Collaborative Research: Sensitivity of the West Antarctic Ice Sheet to 2º Celsius (SWAIS 2C)

Lead PI: Jacqueline Austermann , Dr Jonathan Kingslake

Unit Affiliation: Seismology, Geology and Tectonophysics, Lamont-Doherty Earth Observatory (LDEO)

September 2021 - August 2025
Project Type: Research

DESCRIPTION: This award is funded in whole or in part under the American Rescue Plan Act of 2021 (Public Law 117-2). The West Antarctic Ice Sheet presently holds enough ice that it would raise global sea level by five meters if it all melted. Information from satellites demonstrates that the West Antarctic Ice Sheet is losing ice faster than any other region in the Antarctic. However, how much of the West Antarctic Ice Sheet will melt and how quickly it will happen when average global temperatures exceed 2 degrees C is currently unknown. At the current rate of CO2 emissions to the atmosphere, average global temperatures will be 1.5 degrees C and 2.0 degrees C above preindustrial levels in 10 and 20 years, respectively. Virtually all pathways to restrict the increase in global temperatures to 1.5 degrees C now require direct carbon removal from the atmosphere. Sea level rise is one of the clearest planet-wide signals of this human-induced climate change. Global mean sea level has increased by ~22 cm since 1880 and will continue to rise well beyond the 21st century. Given the far-reaching and international consequences of Antarctica's future contribution to global sea level rise, the SWAIS 2C Project was developed through international collaboration to better forecast the size and timing of future changes. The Sensitivity of the West Antarctic Ice Sheet to 2⁰ Celsius (SWAIS 2C) Project scientists will collect and study geological (rocks), glaciological (ice), and geophysical (Earth physical properties) data and provide new information to guide the development of climate and ice sheet numerical models to better understand and predict how the ice sheet on West Antarctica will contribute to future sea level rise. The project aims to interpret the state of past environmental conditions in West Antarctica (warm open marine seas, cold ice-covered ocean, or polar grounded ice sheet) during recent periods in Earths history when average global temperatures reached or exceeded 2 degrees C, levels anticipated within the next two decades. These types of geological studies will help us understand how much ice melted during past warm periods, what processes are involved, and how fast it will change. Glaciological and geophysical information collected by scientists will help us better understand the modern processes that cause the ice sheet to grow or melt. Modeling studies will use this new information regarding past and present ice sheet behavior to make better predictions of how much and how fast the West Antarctic Ice Sheet will melt in the future. This project will support a United States scientific team with a range of scientific expertise, with a key goal of broadening the involvement of early career scientists in Antarctic research. Informative and impactful education and outreach materials will be developed and shared with educators to bring polar science into the classroom and provide accurate information related to ice sheets stability, sea level rise, and global climate change to students and the public.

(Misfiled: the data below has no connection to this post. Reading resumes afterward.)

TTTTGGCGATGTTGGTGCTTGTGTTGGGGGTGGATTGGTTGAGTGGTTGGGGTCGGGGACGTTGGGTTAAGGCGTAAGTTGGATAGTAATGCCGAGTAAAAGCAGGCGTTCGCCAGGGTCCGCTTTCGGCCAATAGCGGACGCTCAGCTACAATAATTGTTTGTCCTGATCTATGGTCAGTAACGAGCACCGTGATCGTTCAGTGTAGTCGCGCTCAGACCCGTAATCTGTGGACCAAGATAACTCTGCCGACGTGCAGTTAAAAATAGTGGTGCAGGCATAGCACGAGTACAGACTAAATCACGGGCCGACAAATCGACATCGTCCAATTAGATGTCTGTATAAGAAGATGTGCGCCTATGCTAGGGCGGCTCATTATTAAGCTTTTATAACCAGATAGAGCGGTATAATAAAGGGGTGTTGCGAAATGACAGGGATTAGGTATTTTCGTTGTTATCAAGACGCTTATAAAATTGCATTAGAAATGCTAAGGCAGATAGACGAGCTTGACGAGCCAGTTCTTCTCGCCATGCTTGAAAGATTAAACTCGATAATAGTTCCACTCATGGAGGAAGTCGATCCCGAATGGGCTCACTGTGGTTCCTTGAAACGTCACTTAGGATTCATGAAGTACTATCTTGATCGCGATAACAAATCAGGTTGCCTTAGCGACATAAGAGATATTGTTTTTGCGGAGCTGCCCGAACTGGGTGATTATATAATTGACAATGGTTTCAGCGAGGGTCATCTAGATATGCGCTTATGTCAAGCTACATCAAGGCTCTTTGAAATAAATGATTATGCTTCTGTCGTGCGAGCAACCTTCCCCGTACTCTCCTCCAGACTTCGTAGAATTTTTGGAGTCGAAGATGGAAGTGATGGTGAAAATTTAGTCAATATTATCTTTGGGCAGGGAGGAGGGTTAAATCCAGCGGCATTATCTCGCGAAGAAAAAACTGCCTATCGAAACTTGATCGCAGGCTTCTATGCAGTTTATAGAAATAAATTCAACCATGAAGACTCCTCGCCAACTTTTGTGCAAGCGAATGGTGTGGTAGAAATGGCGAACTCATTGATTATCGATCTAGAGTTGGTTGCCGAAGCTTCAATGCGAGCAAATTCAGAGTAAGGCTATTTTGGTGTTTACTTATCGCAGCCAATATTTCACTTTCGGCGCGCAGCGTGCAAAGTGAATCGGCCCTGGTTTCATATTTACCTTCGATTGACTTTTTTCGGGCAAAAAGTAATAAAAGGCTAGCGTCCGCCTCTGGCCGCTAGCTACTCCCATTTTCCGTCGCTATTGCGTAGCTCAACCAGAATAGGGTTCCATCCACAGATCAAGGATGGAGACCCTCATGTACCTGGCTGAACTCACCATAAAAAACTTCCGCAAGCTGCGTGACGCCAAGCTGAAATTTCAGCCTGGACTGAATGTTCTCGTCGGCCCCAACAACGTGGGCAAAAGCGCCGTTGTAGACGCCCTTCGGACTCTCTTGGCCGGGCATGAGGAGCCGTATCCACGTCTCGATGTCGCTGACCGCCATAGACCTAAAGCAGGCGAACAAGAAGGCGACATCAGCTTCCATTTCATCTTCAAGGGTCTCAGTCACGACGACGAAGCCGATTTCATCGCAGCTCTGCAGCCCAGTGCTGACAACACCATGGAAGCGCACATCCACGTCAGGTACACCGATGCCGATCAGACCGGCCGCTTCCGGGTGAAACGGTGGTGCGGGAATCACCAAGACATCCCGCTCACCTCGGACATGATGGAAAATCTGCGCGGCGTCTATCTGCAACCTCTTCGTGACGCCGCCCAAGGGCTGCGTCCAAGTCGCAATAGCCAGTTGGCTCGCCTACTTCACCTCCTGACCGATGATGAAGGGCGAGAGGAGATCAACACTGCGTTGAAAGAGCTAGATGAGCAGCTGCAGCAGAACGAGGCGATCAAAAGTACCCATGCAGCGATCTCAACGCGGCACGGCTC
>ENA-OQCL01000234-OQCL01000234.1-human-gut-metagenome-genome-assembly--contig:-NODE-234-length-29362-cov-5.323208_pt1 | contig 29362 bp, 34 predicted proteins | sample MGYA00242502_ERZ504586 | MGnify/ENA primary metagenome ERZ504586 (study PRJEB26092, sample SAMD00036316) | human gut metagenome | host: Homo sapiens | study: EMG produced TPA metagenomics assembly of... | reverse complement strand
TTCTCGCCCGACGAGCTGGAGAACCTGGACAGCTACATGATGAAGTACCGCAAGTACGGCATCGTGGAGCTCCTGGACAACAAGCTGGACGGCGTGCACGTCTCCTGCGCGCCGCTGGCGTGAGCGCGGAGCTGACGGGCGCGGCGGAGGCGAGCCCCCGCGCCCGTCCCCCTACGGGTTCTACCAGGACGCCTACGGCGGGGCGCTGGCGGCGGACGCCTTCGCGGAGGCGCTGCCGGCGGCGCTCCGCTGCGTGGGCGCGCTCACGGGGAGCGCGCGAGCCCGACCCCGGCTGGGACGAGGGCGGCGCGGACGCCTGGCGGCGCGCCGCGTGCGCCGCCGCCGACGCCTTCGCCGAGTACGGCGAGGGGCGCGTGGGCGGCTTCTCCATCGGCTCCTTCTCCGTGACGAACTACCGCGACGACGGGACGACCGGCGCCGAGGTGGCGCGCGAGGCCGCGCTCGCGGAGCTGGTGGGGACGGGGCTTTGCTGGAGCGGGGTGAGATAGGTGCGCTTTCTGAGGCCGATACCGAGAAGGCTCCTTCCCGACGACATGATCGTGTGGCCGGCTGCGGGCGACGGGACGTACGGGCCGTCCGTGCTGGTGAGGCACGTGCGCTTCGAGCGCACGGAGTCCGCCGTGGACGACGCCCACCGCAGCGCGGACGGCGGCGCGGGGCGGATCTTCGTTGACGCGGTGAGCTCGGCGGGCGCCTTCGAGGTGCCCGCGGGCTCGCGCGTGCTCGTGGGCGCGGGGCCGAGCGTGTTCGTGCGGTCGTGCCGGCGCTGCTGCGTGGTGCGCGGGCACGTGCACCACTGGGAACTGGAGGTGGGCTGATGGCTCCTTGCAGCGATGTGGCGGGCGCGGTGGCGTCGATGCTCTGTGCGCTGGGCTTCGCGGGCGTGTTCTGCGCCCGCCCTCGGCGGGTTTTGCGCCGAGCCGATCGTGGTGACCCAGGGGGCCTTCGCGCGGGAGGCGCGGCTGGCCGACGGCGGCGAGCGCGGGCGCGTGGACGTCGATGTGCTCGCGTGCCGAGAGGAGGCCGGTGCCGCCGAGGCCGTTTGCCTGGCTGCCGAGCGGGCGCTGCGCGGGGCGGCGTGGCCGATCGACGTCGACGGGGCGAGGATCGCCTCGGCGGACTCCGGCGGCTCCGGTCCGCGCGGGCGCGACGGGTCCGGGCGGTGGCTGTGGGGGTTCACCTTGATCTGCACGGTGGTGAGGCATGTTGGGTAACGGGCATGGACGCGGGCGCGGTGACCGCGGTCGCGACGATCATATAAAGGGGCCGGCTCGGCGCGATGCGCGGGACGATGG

Satellite observations show that the West Antarctic Ice Sheet (WAIS) is losing mass at an accelerated rate, much faster than other Antarctic regions. WAIS is considered highly sensitive to future warming because much of it is grounded 2500 m below sea level and its associated floating ice shelves are exposed to warming ocean waters. Future collapse of marine-based sectors and full melting of the WAIS has the potential to raise global mean sea level by 5 meters. However, Antarctic ice sheet dynamics remain the largest uncertainty in numerical model projections of future sea level rise. Existing datasets lack direct physical evidence of WAISs response to past times when global mean temperatures were 2 degrees C warmer than during pre-industrial time. The Sensitivity of the West Antarctic Ice Sheet to 2⁰ Celsius (SWAIS 2C) project is a four-year project developed through international collaboration to integrate geological, glaciological, and geophysical data with ice sheet and climate modeling studies to better project future scenarios of WAIS contribution to sea level rise. This approach will aim to integrate studies of past (using geological records) and present (using glaciology and geophysical records) ice sheet behavior to inform future projections (using models) of WAIS response to climate change. This project will recover two ~200 m-long sediment cores from beneath the WAIS using new drilling technology in strategic locations adjacent to the grounding zone at Kamb Ice Stream and at Crary Ice Rise in the inner Ross Embayment along the Siple Coast. Three SWAIS 2C approaches will determine conditions associated with past WAIS collapses and will sharpen our predictive tools to assess its future stability in our warming world: (1) stratigraphic records will provide new paleoenvironmental information regarding past sensitivities to system boundaries, processes, and rates of change; (2) modern observations will provide details of the variables and complexities associated with processes and rates of change; and (3) numerical model application and development will assess future scenarios to equilibrium states in accelerated time, and test system sensitivities and feedbacks. SWAIS 2C Project results will contribute new information from the southern end (most proximal to the ice grounding zone) of a transect that extends north to recent drill holes in the outer Ross Embayment to connect with distal Southern Ocean records. The SWAIS 2C Project is complementary to the US-UK Thwaites Glacier Project on the other side of West Antarctica, allowing for a broader understanding of WAIS history and more accurate predictions of future change. A major goal of this project is to broaden development of early-career scientists in polar research and work closely with teaching professionals to provide new, impactful, and assessable classroom material to educators, and accurate information related to ice sheets stability, sea level rise, and global climate change to the public.